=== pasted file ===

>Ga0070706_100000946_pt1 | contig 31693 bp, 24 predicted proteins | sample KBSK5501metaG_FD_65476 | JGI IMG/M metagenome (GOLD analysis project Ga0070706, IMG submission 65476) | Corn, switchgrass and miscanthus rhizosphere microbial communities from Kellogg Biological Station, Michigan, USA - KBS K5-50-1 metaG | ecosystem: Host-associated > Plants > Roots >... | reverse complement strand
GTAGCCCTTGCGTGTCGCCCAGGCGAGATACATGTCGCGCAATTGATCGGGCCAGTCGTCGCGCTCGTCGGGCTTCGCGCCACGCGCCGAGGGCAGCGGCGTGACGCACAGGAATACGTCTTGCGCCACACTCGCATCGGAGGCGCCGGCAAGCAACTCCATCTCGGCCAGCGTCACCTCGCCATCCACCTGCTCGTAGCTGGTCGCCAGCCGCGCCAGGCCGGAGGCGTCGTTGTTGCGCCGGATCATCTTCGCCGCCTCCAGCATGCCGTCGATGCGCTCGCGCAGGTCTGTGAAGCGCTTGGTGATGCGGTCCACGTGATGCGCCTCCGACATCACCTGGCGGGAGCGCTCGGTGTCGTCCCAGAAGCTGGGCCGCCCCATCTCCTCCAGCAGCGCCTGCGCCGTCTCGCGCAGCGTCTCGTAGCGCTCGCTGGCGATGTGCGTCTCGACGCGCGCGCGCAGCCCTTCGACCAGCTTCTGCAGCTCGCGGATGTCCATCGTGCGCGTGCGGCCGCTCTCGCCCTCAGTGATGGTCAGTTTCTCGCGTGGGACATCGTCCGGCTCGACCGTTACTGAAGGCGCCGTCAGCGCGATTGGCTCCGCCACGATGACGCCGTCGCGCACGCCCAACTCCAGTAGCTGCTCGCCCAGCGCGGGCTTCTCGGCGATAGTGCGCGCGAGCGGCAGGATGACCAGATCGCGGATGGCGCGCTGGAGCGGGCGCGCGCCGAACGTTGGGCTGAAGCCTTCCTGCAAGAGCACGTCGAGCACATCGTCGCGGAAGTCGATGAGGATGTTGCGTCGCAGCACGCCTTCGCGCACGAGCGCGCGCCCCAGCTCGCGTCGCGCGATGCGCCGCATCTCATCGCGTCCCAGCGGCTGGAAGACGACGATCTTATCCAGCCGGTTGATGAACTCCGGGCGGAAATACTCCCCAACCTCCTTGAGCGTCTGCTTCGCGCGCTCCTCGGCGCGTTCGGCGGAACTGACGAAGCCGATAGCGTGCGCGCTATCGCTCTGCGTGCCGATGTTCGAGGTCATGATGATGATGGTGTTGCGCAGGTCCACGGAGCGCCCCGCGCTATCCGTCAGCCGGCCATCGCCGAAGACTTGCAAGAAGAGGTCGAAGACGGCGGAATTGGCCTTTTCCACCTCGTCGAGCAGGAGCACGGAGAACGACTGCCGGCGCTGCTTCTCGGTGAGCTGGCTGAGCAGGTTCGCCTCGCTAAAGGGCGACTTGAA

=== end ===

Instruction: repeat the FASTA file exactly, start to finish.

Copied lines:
>Ga0070706_100000946_pt1 | contig 31693 bp, 24 predicted proteins | sample KBSK5501metaG_FD_65476 | JGI IMG/M metagenome (GOLD analysis project Ga0070706, IMG submission 65476) | Corn, switchgrass and miscanthus rhizosphere microbial communities from Kellogg Biological Station, Michigan, USA - KBS K5-50-1 metaG | ecosystem: Host-associated > Plants > Roots >... | reverse complement strand
GTAGCCCTTGCGTGTCGCCCAGGCGAGATACATGTCGCGCAATTGATCGGGCCAGTCGTCGCGCTCGTCGGGCTTCGCGCCACGCGCCGAGGGCAGCGGCGTGACGCACAGGAATACGTCTTGCGCCACACTCGCATCGGAGGCGCCGGCAAGCAACTCCATCTCGGCCAGCGTCACCTCGCCATCCACCTGCTCGTAGCTGGTCGCCAGCCGCGCCAGGCCGGAGGCGTCGTTGTTGCGCCGGATCATCTTCGCCGCCTCCAGCATGCCGTCGATGCGCTCGCGCAGGTCTGTGAAGCGCTTGGTGATGCGGTCCACGTGATGCGCCTCCGACATCACCTGGCGGGAGCGCTCGGTGTCGTCCCAGAAGCTGGGCCGCCCCATCTCCTCCAGCAGCGCCTGCGCCGTCTCGCGCAGCGTCTCGTAGCGCTCGCTGGCGATGTGCGTCTCGACGCGCGCGCGCAGCCCTTCGACCAGCTTCTGCAGCTCGCGGATGTCCATCGTGCGCGTGCGGCCGCTCTCGCCCTCAGTGATGGTCAGTTTCTCGCGTGGGACATCGTCCGGCTCGACCGTTACTGAAGGCGCCGTCAGCGCGATTGGCTCCGCCACGATGACGCCGTCGCGCACGCCCAACTCCAGTAGCTGCTCGCCCAGCGCGGGCTTCTCGGCGATAGTGCGCGCGAGCGGCAGGATGACCAGATCGCGGATGGCGCGCTGGAGCGGGCGCGCGCCGAACGTTGGGCTGAAGCCTTCCTGCAAGAGCACGTCGAGCACATCGTCGCGGAAGTCGATGAGGATGTTGCGTCGCAGCACGCCTTCGCGCACGAGCGCGCGCCCCAGCTCGCGTCGCGCGATGCGCCGCATCTCATCGCGTCCCAGCGGCTGGAAGACGACGATCTTATCCAGCCGGTTGATGAACTCCGGGCGGAAATACTCCCCAACCTCCTTGAGCGTCTGCTTCGCGCGCTCCTCGGCGCGTTCGGCGGAACTGACGAAGCCGATAGCGTGCGCGCTATCGCTCTGCGTGCCGATGTTCGAGGTCATGATGATGATGGTGTTGCGCAGGTCCACGGAGCGCCCCGCGCTATCCGTCAGCCGGCCATCGCCGAAGACTTGCAAGAAGAGGTCGAAGACGGCGGAATTGGCCTTTTCCACCTCGTCGAGCAGGAGCACGGAGAACGACTGCCGGCGCTGCTTCTCGGTGAGCTGGCTGAGCAGGTTCGCCTCGCTAAAGGGCGACTTGAA